A radiant future for gas-fired heating

gas fired, Steve Sherman, gas fired infrared heating, ErP, Schwank UK
Steve Sherman

The option of gas-fired radiant heating offers a solution for industrial and commercial projects.

The IEA (International Energy Agency) calculates that “The global buildings sector is responsible for 30% of final energy consumption” and that “Heat is the largest energy end‑use.

Providing heating for homes, industrial purposes and other applications accounts for around 50% of total energy consumption.”

It is clear that the HVAC sector has a leading role to play in creating a sustainable and energy efficient future, supporting worthwhile environmental goals and also the need for energy security and reduction of commercial operating costs.

There is widespread agreement that sustainable energy objectives can be best achieved through pursuing a mix of strategies. In other words, as well as renewables, a number of other energy generation solutions can be used to achieve favourable outcomes.

Energy efficiency of infrared systems

Gas fired infrared radiant heating technology continually demonstrates its flexibility, performance and energy saving capabilities in industrial and commercial buildings, as well as a variety of other applications ranging from heating sports stadiums to outdoor patio areas of hospitality venues.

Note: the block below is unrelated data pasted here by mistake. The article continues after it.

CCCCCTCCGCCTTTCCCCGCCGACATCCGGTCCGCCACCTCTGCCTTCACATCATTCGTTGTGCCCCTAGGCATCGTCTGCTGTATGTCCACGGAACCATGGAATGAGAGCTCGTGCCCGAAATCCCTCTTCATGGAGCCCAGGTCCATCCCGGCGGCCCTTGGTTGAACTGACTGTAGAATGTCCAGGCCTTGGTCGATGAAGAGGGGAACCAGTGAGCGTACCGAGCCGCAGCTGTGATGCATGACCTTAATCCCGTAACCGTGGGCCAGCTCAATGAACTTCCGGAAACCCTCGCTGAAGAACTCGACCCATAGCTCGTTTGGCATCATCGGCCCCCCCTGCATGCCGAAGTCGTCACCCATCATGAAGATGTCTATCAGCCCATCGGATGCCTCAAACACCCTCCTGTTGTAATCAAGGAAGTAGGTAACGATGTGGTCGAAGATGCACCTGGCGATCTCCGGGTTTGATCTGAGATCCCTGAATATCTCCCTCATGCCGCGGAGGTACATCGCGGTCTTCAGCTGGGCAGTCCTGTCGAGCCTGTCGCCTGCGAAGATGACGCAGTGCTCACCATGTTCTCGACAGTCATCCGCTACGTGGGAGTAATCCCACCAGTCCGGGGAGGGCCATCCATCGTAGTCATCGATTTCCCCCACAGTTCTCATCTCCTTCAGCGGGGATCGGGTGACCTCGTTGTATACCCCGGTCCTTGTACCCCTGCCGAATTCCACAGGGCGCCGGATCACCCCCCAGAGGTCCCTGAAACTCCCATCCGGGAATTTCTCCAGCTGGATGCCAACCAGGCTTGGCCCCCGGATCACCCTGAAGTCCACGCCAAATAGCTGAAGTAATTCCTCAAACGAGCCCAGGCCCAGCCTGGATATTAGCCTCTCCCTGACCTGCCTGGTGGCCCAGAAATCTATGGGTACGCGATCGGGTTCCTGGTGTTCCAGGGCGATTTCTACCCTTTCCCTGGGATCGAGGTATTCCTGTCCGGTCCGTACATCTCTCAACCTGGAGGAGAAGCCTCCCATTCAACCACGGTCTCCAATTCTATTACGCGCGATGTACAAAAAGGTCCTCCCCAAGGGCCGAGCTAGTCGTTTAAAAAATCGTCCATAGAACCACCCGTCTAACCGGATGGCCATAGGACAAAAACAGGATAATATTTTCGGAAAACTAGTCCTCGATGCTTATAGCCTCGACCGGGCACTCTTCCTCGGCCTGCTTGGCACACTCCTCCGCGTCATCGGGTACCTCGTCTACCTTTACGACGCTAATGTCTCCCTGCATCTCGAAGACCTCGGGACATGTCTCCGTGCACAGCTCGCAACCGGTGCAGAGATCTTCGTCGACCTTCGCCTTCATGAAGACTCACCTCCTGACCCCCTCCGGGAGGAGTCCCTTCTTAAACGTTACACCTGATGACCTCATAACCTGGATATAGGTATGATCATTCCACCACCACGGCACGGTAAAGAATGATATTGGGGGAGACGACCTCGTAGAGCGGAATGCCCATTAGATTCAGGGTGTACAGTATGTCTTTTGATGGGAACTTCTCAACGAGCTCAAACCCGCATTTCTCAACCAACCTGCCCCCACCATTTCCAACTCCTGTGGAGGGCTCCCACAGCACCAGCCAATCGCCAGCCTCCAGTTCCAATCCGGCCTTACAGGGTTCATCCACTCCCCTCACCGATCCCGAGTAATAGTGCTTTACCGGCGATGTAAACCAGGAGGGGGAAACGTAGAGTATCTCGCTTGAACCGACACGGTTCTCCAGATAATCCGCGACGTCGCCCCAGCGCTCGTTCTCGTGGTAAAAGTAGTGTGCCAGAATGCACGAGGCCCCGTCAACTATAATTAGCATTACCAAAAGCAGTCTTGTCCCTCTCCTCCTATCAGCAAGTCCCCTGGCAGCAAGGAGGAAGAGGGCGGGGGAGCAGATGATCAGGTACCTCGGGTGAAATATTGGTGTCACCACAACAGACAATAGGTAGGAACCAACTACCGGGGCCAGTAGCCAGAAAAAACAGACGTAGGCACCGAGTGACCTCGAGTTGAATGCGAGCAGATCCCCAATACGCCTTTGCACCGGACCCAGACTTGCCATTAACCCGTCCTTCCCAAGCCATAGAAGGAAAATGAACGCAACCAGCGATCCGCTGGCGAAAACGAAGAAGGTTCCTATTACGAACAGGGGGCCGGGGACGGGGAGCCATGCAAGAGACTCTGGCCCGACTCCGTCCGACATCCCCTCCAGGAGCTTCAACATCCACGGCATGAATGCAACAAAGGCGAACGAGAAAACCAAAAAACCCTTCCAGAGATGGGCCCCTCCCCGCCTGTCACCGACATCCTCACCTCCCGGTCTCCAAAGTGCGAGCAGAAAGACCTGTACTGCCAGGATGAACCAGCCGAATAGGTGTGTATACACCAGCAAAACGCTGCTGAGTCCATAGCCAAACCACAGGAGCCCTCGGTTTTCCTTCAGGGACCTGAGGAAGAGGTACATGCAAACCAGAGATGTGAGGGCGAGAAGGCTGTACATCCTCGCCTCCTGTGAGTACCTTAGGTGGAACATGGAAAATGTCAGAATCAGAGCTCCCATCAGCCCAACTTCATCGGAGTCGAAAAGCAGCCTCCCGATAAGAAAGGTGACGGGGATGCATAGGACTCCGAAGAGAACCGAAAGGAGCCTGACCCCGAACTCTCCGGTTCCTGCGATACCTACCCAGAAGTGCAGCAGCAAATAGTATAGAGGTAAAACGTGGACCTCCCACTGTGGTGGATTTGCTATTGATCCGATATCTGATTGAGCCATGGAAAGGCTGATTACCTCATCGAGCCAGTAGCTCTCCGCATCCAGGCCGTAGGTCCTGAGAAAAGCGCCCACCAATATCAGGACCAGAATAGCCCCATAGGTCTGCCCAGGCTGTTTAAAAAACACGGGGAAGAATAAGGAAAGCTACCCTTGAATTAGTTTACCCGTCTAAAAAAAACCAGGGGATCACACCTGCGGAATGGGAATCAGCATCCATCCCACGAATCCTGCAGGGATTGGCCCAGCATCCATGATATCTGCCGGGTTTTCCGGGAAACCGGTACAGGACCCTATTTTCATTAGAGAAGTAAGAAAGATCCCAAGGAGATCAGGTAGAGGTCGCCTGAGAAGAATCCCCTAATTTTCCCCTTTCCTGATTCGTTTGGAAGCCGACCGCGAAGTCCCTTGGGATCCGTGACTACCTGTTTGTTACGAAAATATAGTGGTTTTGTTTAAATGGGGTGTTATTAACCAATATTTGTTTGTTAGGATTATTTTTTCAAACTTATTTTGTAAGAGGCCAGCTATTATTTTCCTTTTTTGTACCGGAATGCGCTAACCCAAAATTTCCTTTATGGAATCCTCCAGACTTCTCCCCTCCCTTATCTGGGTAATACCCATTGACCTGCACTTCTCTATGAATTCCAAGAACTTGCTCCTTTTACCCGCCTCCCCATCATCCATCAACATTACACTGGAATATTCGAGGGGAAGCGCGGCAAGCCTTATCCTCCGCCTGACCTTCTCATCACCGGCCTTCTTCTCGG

Decentralised gas-fired systems are highly energy efficient and capable of achieving energy cost reductions of between 30% and 50% over conventional heating systems. Their efficiency and advanced engineering technology can also significantly reduce the carbon footprint of facilities in which they are installed.

Infrared heaters work according to the principle of the sun, with infrared radiation penetrating the air nearly loss-free. The infrared rays are converted into heat at the point of contact, directly reaching people at work, interior surfaces, machines, stored goods and products.

This ensures that heating takes place where it is required. The surfaces absorb the thermal energy and re-emit it into the environment, resulting in a balanced micro-climate. Short heat-up times also give gas-fired installations a distinct advantage over boiler-run central heating systems.

Because infrared heating systems transmit heat by means of electromagnetic waves, air movements due to open doors, such as invariably occur at loading bays in warehouses and distribution centres, have only a very limited impact on the comfortable indoor temperature.

This is equally true for aircraft hangars, when doors are opened and a freezing plane that has been flying at high altitude may be wheeled in for maintenance. Even in these extreme circumstances, infrared systems will sustain constant desirable working temperatures.